Saturday, October 17, 2015

Gordon Quan had to fight to get the vote. He doesn't want you to waste yours.

Gordon Quan in uniform in London in 1945.

By Tom Hawthorn
Boulevard MagazineOctober, 2015

Late on the evening of October 19, a worker will tip over a box to pour out folded paper ballots. These will be carefully opened and stacked. They will be counted and recounted.

A similar scene will unfold across the city, the island, the province, and, indeed, all across this vast land. Election Day is a time when we take a brief pause in our daily activity to offer an opinion on the future direction of the country.

One of those boxes will include a ballot cast by Gordon Quan, who will celebrate his 90th birthday in January. In an age when barely more than half of us cast a ballot once every four years, Quan votes in federal elections and provincial elections and municipal elections. He is among the dedicated few who never miss a chance to do their civic duty.

“I always vote,” he said. “To vote is to get your idea into the system.”

Quan votes because there was once a time when the country of his birth said he could not. He returned from active service in the Burmese jungles at the end of the Second World War to a Canada that would still deny him the franchise solely because of his ethnic heritage. In British Columbia, the restrictions on voters were removed slowly and over time with Chinese Canadians and Hindu Canadians granted the franchise in 1947, Mennonites and Hutterites in 1948, Japanese-Canadians and First Nations in 1949, and Doukhobors in 1952.

Quan had earned the right to vote since he had fought in the war, but he vowed never to skip an opportunity others had once sought to deny him.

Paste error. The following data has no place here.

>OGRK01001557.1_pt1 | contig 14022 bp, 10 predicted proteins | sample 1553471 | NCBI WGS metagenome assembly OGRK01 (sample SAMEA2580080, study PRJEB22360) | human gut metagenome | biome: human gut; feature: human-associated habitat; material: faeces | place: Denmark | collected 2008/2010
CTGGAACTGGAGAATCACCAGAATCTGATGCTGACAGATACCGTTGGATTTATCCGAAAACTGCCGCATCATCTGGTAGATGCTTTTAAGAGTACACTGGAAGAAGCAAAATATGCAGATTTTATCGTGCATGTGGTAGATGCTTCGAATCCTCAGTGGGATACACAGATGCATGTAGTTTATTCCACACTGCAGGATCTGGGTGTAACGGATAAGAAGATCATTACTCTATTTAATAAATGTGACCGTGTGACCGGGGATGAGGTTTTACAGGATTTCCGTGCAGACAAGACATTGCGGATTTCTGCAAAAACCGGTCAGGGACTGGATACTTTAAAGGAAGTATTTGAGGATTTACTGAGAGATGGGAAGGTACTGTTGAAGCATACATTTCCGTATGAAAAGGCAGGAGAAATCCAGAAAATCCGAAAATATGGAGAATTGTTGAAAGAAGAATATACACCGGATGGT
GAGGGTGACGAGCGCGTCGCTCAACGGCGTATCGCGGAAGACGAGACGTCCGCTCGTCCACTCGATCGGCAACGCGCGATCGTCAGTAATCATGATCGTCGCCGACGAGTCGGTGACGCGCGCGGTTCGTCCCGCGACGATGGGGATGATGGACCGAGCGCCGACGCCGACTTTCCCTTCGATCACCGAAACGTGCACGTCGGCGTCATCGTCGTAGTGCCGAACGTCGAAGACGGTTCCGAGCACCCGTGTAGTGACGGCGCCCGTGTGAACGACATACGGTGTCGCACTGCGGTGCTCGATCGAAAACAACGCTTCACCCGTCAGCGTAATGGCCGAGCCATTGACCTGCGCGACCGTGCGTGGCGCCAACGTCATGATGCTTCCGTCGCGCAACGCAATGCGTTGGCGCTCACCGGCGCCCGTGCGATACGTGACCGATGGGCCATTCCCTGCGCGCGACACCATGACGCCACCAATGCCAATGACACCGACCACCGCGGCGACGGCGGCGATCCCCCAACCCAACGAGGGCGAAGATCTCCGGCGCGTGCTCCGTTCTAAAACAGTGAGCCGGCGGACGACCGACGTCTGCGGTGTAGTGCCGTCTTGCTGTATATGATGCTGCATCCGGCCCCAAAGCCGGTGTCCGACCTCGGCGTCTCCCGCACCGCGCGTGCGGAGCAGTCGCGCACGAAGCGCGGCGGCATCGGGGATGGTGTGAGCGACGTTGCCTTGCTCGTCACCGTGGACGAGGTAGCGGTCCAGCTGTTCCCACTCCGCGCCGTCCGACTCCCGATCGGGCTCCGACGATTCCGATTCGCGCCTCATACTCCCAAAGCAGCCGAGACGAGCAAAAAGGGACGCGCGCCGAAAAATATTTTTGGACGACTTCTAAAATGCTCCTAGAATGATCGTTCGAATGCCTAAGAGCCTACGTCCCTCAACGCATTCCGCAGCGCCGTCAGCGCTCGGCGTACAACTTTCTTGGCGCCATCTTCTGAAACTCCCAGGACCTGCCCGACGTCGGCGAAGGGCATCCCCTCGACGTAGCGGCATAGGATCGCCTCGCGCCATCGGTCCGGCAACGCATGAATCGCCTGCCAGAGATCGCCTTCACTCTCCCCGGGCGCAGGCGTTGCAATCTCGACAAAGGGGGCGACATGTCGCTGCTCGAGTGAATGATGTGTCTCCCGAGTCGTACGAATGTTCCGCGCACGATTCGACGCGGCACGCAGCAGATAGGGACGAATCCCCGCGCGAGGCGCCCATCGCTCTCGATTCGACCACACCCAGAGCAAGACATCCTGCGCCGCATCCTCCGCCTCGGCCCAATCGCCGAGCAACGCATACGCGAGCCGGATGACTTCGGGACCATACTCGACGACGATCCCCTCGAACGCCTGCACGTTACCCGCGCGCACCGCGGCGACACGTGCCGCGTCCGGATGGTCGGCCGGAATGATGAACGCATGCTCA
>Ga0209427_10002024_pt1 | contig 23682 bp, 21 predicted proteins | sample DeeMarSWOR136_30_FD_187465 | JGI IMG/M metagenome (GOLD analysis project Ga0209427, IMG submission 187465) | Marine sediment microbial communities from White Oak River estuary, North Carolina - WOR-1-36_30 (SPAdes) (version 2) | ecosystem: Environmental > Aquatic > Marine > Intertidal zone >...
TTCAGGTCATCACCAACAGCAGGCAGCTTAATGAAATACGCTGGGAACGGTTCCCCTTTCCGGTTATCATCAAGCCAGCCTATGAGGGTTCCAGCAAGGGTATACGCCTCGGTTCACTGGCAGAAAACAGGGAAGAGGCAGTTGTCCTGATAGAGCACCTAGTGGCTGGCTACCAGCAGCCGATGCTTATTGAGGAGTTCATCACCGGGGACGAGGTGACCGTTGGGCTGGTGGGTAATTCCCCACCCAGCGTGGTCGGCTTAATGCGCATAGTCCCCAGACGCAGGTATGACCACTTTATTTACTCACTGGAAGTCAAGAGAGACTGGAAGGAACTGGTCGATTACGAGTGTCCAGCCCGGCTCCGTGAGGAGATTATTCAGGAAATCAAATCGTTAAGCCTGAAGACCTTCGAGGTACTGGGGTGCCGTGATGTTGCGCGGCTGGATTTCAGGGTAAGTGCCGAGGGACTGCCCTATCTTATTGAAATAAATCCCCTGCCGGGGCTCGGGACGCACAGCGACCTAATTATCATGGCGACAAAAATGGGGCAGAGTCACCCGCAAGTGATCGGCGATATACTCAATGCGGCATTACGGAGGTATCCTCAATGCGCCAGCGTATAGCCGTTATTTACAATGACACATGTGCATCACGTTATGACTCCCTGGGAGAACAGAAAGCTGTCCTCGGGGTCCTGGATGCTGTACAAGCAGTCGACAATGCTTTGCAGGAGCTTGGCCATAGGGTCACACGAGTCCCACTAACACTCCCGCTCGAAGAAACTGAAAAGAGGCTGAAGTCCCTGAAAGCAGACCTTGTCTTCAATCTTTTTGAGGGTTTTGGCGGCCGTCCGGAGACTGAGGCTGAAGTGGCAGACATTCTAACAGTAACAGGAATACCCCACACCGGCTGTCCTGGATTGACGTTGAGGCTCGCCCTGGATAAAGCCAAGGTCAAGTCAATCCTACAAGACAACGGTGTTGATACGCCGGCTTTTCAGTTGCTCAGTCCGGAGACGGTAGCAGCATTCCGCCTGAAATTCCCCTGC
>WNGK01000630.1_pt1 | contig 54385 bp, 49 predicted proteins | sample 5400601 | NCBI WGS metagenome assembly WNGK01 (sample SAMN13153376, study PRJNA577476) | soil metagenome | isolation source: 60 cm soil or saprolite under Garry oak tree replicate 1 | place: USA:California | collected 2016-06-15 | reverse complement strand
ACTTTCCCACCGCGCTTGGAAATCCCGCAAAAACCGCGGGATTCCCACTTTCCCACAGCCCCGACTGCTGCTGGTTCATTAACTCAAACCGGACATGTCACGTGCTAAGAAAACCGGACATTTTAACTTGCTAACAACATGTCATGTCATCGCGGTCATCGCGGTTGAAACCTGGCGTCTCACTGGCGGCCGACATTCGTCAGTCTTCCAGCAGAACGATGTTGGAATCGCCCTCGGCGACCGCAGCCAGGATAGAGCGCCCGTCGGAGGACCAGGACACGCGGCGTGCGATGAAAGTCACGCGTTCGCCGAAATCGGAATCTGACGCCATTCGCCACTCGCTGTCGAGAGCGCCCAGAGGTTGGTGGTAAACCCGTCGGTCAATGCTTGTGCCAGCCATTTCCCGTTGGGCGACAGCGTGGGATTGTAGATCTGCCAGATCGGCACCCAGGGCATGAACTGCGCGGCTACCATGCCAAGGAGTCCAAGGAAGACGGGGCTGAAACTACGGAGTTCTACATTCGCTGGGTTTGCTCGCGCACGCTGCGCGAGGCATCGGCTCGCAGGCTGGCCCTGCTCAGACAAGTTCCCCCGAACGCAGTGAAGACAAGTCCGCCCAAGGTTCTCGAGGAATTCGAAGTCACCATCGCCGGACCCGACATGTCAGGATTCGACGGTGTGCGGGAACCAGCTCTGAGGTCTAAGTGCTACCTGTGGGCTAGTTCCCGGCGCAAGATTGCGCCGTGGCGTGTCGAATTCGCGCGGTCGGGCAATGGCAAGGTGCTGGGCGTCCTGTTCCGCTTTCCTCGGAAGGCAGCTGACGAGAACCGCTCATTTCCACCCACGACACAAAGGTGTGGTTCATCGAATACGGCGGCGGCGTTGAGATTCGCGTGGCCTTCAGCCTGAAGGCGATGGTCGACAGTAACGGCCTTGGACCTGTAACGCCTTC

He was born Juy Kong Quan in Cumberland, where his father was a Chinatown merchant. His father died when the boy was five, so his mother took the boy to her ancestral village in Canton for four years. He returned to Victoria at age nine, attending North Ward School and, after school, taking lessons at the Chinese school on Fisgard Street.
He remembers a Victoria where people were expected to know their place and boys who looked like him were not permitted to swim at Crystal Pool. It was also a time when their parents were barred from such professions as teaching and the law.

At 18, he enlisted in the war effort. He did basic training in Saskatchewan before being seconded to the British Army where he was to join others of Chinese descent in Force 136 of the Special Operations Executive. A good pupil, he showed promise and received further training in the dark arts of sabotage and demolition. Midway through 1945, he was dispatched to the jungles of Burma where he was to blow up bridges and fuel depots to harass the occupying Japanese forces.